“I didn’t know much about tech companies, but I thought I could figure it out. I knew that I’d rather lose at a race that I chose to run than win in a game I don't care about in the first place.”

Badran says that it was the support of family and friends and their belief in him that allowed him to believe in himself.

“When you have family and friends who believe in you, you take chances because the people around you reckon you’ll do it. Even if you don't back yourself, you’ve got people around you backing you and then you believe in yourself and that belief compounds. It’s really empowering.”

It was Badran’s parents who he says supported him from the very start.

“They were my first investors,” Badran explains. “When we were trying to get the first 50 families signed up to Spriggy, we had a website up that said ‘coming soon’. My mum printed off the website and went to schools asking if they could sign up to help her son. They’ve both been unwavering fans the whole time.”

But there were also a lot of people who told Badran he would fail.

“People told me things like, you’ll never be able to build it, no one will ever pay for it, and you’ll never be able to scale it. But it’s just part of the process. If everyone thinks you've got a really good idea, you’re probably doing something wrong.”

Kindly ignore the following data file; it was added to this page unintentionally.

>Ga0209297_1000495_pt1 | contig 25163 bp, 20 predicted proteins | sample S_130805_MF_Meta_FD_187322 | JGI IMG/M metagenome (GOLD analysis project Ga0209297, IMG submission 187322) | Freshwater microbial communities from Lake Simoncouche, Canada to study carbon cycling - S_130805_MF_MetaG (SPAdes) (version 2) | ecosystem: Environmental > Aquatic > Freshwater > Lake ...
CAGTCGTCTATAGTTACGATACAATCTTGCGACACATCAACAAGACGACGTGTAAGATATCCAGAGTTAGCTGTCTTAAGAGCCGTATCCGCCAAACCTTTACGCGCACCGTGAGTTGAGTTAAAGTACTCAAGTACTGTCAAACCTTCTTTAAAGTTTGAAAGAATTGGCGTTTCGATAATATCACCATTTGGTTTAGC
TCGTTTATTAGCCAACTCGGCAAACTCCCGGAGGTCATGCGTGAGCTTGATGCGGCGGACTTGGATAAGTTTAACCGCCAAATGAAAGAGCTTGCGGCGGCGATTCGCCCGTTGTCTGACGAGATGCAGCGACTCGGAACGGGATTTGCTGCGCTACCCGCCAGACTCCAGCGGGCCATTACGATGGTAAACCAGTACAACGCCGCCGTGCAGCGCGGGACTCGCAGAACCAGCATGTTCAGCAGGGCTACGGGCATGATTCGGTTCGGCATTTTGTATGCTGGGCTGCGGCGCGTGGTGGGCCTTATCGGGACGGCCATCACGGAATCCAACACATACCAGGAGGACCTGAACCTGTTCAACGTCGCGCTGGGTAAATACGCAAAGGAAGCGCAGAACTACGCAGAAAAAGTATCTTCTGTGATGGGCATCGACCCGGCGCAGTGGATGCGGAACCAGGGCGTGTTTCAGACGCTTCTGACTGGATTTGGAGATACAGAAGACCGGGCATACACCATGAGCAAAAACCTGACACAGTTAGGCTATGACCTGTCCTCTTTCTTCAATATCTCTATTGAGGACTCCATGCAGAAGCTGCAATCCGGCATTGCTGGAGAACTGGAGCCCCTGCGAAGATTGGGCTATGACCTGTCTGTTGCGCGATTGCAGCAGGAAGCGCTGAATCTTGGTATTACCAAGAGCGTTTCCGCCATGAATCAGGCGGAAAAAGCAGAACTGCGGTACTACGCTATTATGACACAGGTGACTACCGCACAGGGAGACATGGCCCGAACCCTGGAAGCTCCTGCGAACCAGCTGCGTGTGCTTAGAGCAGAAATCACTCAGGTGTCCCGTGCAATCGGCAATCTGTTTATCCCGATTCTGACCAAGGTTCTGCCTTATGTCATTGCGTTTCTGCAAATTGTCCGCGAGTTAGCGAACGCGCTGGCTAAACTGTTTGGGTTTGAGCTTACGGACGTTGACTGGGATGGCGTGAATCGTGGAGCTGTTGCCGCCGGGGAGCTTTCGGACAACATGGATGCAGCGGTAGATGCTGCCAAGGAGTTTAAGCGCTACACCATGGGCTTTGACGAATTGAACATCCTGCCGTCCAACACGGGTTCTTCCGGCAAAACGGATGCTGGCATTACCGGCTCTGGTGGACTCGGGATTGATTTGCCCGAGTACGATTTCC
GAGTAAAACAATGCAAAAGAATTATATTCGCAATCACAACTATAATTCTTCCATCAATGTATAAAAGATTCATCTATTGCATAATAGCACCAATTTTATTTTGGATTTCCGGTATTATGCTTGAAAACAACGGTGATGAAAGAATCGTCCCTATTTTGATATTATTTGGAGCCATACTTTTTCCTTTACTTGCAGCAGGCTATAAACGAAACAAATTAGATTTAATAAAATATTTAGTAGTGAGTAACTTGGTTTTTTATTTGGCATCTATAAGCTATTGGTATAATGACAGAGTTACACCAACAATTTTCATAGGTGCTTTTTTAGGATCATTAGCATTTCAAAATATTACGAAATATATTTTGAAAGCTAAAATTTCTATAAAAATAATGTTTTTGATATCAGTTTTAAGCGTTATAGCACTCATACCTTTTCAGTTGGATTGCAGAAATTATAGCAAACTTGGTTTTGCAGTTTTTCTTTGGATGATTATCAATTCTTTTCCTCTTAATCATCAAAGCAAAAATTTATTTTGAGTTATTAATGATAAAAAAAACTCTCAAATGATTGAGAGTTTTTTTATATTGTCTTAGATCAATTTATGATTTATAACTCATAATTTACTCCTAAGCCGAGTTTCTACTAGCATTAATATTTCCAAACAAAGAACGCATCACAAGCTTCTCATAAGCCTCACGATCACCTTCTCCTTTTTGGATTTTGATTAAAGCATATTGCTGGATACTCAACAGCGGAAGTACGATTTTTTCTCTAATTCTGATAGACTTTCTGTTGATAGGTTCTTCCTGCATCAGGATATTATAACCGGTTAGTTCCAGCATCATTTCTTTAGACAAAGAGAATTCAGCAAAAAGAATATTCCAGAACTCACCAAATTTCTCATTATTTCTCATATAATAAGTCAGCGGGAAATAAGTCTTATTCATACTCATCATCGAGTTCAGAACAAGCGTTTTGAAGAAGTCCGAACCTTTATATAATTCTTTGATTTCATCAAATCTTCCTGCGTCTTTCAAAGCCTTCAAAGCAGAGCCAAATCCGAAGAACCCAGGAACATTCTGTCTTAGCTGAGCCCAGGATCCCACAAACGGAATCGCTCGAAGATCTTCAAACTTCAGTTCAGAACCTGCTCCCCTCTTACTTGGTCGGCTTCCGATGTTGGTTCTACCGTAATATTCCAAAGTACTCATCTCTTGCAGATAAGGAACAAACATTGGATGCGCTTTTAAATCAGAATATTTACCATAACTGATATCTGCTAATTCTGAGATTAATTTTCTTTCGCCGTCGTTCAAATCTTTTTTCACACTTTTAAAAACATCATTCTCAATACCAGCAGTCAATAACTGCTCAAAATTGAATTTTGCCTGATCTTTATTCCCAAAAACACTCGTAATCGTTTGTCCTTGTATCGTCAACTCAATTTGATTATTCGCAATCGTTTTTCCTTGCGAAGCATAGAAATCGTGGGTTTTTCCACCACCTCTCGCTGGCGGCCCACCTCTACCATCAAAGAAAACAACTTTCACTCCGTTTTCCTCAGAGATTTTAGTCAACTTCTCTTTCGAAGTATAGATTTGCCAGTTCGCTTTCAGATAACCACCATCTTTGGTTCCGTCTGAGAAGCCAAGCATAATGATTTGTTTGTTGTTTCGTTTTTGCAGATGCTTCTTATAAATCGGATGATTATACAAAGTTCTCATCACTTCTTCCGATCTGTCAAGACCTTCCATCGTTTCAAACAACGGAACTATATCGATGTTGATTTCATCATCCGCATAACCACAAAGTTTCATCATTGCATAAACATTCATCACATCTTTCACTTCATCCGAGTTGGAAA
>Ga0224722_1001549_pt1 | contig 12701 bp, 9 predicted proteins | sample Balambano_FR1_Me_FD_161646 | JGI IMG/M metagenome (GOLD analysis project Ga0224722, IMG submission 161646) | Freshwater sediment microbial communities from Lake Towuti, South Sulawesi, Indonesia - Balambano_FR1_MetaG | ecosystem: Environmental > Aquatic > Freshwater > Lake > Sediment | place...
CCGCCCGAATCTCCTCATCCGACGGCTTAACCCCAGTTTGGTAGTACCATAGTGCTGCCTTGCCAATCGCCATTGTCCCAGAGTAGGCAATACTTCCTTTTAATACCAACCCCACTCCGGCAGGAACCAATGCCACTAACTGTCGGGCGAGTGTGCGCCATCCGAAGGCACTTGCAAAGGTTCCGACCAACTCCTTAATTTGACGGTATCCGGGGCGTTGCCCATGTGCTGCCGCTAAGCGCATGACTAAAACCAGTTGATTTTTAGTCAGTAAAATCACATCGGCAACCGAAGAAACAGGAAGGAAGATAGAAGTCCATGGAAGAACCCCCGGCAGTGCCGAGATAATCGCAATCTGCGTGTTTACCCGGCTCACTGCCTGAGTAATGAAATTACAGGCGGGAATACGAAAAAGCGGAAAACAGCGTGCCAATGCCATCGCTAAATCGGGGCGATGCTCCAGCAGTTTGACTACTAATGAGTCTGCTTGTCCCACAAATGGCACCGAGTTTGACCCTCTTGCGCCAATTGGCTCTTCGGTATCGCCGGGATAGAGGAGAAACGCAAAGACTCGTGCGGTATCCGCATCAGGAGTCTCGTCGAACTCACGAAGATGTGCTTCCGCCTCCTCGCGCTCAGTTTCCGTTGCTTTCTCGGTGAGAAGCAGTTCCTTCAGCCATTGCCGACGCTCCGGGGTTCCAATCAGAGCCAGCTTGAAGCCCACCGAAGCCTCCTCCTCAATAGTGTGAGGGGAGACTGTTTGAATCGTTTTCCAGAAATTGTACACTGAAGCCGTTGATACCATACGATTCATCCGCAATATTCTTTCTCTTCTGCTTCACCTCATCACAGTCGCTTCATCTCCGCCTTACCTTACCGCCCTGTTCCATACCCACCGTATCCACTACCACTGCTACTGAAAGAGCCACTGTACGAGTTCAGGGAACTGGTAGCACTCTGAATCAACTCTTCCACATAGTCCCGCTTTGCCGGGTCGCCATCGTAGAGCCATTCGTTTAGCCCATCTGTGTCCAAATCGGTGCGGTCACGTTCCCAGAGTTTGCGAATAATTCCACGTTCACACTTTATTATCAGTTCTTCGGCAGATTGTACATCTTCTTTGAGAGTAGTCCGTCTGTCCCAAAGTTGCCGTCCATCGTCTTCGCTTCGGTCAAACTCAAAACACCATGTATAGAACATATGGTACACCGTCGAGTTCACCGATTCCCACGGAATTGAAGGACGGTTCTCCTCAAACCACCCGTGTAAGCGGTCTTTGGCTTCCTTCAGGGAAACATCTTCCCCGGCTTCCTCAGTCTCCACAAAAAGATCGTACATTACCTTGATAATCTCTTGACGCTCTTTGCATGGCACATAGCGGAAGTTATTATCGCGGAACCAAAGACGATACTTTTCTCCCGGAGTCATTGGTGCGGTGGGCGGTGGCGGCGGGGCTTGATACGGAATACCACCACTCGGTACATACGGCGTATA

In the first year, Badran did a lot of research – just like he learned in mathematics, he would formulate a problem and work through it. He says that this way of working was the foundation of the business and how they would solve problems, which remains the culture of the company today.

With 50 families signed-up and $300,000 in investment capital, Spriggy officially launched in November 2016.

It was the first of its kind, tapping into a ready-made market in our increasingly cashless society.

“There was no precedent for a tech company to create mobile-first transaction banking experiences before in Australia,” says Badran.

In just one year, Spriggy had attracted 60,000 users at a growth rate of 10,000 per month.

Today, Spriggy’s top-rated app and debit card boasts more than 900,000 users. In 2018, the company was awarded Best FinTech Startup in the annual StartCon, and in 2019, Badran and his co-founder were named among Dynamic Business’ Top 10 Entrepreneurs.

Spriggy has generated significant investor capital, including $12 million in a Series A round led by Mike Cannon-Brookes’ venture capital fund Grok Ventures in 2019 and a further $45 million in Series B funding led by NAB Ventures in 2021.

Even after all this success, Badran and his co-founder have continued to innovate and grow their business.

The company has rolled out two new products: Spriggy Schools, enabling parents to order and pay for their children’s recess and lunch directly through the app and Spriggy Invest, which helps families save and invest for their children and build future wealth.

“We’ve gone from two co-founders doing everything to a team of 95. For me, one of the most enjoyable things about building a business is watching people grow. I love how the team sees Spriggy as theirs and they care about it so passionately.”


Dr Alex Badran
Bachelor of Mathematics Advanced Honours
Major – Computer Science